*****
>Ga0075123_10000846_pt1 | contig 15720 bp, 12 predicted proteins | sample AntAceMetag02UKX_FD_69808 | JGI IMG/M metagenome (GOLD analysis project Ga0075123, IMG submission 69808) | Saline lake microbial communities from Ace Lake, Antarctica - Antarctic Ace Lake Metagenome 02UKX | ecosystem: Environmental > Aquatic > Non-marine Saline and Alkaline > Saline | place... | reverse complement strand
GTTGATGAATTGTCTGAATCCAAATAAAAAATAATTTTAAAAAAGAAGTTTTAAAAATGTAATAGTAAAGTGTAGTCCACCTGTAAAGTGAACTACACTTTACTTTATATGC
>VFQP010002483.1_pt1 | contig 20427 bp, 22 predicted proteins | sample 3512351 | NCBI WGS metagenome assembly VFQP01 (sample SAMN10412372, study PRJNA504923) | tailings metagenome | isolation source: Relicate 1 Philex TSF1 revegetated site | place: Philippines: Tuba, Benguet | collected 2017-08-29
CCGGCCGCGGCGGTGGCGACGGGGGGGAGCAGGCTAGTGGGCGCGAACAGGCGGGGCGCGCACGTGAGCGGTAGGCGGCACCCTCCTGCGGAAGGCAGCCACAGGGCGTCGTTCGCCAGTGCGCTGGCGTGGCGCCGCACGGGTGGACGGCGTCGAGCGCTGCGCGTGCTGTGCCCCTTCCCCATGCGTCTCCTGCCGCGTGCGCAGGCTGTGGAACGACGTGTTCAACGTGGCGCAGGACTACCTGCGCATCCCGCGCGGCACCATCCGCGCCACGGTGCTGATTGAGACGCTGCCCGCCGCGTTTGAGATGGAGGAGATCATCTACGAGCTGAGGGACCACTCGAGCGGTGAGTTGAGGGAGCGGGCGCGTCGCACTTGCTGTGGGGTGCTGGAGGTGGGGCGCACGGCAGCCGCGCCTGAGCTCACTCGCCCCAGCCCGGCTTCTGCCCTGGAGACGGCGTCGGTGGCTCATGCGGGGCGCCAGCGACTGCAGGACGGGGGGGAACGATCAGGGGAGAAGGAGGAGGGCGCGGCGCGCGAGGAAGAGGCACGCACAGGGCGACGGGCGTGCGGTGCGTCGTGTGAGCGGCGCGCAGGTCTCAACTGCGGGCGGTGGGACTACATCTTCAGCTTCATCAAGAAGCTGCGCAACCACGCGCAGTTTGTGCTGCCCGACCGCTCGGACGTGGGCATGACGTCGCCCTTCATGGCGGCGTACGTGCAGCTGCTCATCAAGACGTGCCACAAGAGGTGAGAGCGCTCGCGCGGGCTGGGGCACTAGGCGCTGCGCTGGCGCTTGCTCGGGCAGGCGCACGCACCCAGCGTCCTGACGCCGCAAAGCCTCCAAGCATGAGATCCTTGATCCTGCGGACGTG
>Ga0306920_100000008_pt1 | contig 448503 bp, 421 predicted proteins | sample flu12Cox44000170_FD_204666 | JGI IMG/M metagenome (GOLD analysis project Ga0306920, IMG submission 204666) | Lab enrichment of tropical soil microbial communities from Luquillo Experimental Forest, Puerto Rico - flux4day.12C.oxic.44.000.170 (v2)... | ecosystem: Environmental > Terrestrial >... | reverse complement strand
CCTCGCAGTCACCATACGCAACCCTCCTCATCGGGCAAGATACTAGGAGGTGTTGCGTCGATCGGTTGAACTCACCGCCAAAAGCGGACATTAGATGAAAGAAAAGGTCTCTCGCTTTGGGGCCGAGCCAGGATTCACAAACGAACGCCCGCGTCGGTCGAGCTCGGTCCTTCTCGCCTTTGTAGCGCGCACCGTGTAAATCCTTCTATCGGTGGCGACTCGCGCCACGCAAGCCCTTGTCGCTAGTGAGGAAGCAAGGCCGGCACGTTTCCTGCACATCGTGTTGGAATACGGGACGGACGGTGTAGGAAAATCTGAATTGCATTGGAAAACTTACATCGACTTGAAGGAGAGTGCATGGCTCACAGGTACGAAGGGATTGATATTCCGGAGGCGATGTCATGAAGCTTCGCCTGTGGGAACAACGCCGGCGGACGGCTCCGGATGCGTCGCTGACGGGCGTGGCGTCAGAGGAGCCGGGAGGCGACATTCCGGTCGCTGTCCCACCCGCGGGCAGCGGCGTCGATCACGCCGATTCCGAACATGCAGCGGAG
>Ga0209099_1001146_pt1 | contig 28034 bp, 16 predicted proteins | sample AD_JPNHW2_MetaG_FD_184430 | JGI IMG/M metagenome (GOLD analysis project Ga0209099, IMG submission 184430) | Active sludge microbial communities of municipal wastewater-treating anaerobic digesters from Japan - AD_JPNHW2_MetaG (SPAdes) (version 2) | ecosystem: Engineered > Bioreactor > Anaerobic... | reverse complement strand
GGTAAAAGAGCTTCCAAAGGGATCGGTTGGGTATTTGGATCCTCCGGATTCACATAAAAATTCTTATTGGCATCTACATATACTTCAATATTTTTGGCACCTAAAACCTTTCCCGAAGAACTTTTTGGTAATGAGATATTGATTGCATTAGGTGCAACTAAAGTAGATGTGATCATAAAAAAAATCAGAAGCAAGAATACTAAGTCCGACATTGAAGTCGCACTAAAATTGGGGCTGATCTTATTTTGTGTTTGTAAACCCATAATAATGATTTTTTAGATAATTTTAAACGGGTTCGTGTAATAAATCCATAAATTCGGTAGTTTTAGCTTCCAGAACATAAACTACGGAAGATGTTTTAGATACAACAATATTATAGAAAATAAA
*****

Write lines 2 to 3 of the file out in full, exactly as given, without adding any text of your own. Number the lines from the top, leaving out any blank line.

GTTGATGAATTGTCTGAATCCAAATAAAAAATAATTTTAAAAAAGAAGTTTTAAAAATGTAATAGTAAAGTGTAGTCCACCTGTAAAGTGAACTACACTTTACTTTATATGC
>VFQP010002483.1_pt1 | contig 20427 bp, 22 predicted proteins | sample 3512351 | NCBI WGS metagenome assembly VFQP01 (sample SAMN10412372, study PRJNA504923) | tailings metagenome | isolation source: Relicate 1 Philex TSF1 revegetated site | place: Philippines: Tuba, Benguet | collected 2017-08-29